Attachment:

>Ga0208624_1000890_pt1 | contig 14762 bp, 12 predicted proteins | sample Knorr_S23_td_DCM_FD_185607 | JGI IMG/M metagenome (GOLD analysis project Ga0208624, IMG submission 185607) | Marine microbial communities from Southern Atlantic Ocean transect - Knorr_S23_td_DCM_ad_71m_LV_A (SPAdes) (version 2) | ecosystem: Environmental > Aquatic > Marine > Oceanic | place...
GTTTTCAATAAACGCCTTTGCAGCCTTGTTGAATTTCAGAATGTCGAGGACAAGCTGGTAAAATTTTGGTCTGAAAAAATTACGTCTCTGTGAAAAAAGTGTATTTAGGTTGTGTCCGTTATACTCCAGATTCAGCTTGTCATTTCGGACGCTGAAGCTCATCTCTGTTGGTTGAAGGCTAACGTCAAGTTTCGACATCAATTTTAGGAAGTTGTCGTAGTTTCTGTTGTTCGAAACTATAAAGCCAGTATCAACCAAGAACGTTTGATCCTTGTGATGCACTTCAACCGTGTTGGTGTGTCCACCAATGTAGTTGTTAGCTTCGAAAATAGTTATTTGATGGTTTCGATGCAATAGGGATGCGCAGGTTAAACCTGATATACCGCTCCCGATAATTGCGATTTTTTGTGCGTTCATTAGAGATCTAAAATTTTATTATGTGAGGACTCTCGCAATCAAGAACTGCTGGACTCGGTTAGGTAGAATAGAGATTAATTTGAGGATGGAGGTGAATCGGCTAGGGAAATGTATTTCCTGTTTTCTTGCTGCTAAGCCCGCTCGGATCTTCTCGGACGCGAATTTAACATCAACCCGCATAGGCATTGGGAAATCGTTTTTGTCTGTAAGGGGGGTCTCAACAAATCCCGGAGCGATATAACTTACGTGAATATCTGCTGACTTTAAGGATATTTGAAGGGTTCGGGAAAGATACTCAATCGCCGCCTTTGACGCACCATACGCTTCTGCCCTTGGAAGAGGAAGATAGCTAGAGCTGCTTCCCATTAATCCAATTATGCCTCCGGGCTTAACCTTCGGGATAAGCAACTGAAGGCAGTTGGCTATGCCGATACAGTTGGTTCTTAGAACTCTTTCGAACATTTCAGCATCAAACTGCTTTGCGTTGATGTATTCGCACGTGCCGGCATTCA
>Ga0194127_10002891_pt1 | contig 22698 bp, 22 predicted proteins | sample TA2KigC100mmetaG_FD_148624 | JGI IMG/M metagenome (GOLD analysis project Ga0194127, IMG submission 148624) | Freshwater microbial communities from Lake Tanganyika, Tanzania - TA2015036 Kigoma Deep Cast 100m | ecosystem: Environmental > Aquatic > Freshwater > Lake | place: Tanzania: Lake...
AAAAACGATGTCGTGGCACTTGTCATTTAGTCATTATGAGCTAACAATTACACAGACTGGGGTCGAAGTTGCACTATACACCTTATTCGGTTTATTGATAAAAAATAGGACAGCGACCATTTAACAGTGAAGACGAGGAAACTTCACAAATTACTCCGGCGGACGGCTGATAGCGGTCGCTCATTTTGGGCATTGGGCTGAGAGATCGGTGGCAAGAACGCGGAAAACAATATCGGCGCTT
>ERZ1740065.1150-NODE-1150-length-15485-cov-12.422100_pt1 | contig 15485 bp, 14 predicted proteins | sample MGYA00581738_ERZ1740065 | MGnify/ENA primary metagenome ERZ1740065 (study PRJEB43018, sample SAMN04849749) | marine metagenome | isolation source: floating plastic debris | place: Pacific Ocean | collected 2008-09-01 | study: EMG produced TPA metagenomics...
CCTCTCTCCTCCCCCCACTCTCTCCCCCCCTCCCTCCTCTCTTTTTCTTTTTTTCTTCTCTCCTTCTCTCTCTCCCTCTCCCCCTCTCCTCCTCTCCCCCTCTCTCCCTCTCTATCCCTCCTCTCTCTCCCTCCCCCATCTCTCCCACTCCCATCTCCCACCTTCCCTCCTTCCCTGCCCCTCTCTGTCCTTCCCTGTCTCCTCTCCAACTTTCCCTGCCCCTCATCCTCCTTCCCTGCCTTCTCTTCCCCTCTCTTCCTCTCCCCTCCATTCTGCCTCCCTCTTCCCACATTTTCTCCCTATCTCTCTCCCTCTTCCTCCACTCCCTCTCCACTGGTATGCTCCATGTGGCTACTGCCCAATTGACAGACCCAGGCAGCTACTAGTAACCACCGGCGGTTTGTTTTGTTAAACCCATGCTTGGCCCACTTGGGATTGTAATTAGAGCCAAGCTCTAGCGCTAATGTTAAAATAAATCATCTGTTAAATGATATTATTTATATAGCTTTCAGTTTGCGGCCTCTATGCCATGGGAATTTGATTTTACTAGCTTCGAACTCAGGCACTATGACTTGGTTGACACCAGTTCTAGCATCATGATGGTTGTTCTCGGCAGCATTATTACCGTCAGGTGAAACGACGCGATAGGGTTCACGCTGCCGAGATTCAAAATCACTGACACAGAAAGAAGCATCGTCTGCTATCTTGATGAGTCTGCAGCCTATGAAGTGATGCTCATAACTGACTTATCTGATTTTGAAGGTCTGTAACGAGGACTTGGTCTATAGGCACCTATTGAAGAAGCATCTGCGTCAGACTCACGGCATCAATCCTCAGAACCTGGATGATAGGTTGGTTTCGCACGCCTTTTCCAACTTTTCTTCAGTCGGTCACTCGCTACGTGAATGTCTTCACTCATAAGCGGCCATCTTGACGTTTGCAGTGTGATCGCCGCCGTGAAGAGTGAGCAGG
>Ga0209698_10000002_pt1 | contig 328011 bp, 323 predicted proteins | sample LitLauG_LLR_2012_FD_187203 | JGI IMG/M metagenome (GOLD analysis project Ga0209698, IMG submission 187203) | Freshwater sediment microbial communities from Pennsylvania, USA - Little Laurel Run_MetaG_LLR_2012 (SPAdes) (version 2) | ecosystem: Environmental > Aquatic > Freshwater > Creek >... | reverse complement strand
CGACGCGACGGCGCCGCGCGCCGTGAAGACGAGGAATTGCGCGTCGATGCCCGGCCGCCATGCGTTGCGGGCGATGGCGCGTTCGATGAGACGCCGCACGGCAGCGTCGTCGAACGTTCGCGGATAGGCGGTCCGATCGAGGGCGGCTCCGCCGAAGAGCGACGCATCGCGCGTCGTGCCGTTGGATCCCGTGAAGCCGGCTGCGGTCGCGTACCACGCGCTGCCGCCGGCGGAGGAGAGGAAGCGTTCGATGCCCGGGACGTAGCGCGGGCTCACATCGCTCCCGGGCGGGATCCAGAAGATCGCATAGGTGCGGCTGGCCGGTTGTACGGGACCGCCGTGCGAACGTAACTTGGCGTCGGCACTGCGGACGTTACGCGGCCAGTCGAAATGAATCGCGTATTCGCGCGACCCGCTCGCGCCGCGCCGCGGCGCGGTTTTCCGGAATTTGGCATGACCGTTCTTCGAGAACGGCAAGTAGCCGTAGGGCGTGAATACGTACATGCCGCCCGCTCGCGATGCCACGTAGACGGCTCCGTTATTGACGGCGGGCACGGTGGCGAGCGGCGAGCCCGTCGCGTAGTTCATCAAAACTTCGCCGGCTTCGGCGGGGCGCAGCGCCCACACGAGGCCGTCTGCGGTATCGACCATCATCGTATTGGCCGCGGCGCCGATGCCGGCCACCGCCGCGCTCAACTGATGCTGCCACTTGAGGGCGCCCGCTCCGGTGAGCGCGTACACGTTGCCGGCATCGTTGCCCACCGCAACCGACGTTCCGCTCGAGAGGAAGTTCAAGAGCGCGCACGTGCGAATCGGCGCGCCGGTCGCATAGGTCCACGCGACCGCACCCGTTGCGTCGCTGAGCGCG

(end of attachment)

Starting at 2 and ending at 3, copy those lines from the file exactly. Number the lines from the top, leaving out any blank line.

GTTTTCAATAAACGCCTTTGCAGCCTTGTTGAATTTCAGAATGTCGAGGACAAGCTGGTAAAATTTTGGTCTGAAAAAATTACGTCTCTGTGAAAAAAGTGTATTTAGGTTGTGTCCGTTATACTCCAGATTCAGCTTGTCATTTCGGACGCTGAAGCTCATCTCTGTTGGTTGAAGGCTAACGTCAAGTTTCGACATCAATTTTAGGAAGTTGTCGTAGTTTCTGTTGTTCGAAACTATAAAGCCAGTATCAACCAAGAACGTTTGATCCTTGTGATGCACTTCAACCGTGTTGGTGTGTCCACCAATGTAGTTGTTAGCTTCGAAAATAGTTATTTGATGGTTTCGATGCAATAGGGATGCGCAGGTTAAACCTGATATACCGCTCCCGATAATTGCGATTTTTTGTGCGTTCATTAGAGATCTAAAATTTTATTATGTGAGGACTCTCGCAATCAAGAACTGCTGGACTCGGTTAGGTAGAATAGAGATTAATTTGAGGATGGAGGTGAATCGGCTAGGGAAATGTATTTCCTGTTTTCTTGCTGCTAAGCCCGCTCGGATCTTCTCGGACGCGAATTTAACATCAACCCGCATAGGCATTGGGAAATCGTTTTTGTCTGTAAGGGGGGTCTCAACAAATCCCGGAGCGATATAACTTACGTGAATATCTGCTGACTTTAAGGATATTTGAAGGGTTCGGGAAAGATACTCAATCGCCGCCTTTGACGCACCATACGCTTCTGCCCTTGGAAGAGGAAGATAGCTAGAGCTGCTTCCCATTAATCCAATTATGCCTCCGGGCTTAACCTTCGGGATAAGCAACTGAAGGCAGTTGGCTATGCCGATACAGTTGGTTCTTAGAACTCTTTCGAACATTTCAGCATCAAACTGCTTTGCGTTGATGTATTCGCACGTGCCGGCATTCA
>Ga0194127_10002891_pt1 | contig 22698 bp, 22 predicted proteins | sample TA2KigC100mmetaG_FD_148624 | JGI IMG/M metagenome (GOLD analysis project Ga0194127, IMG submission 148624) | Freshwater microbial communities from Lake Tanganyika, Tanzania - TA2015036 Kigoma Deep Cast 100m | ecosystem: Environmental > Aquatic > Freshwater > Lake | place: Tanzania: Lake...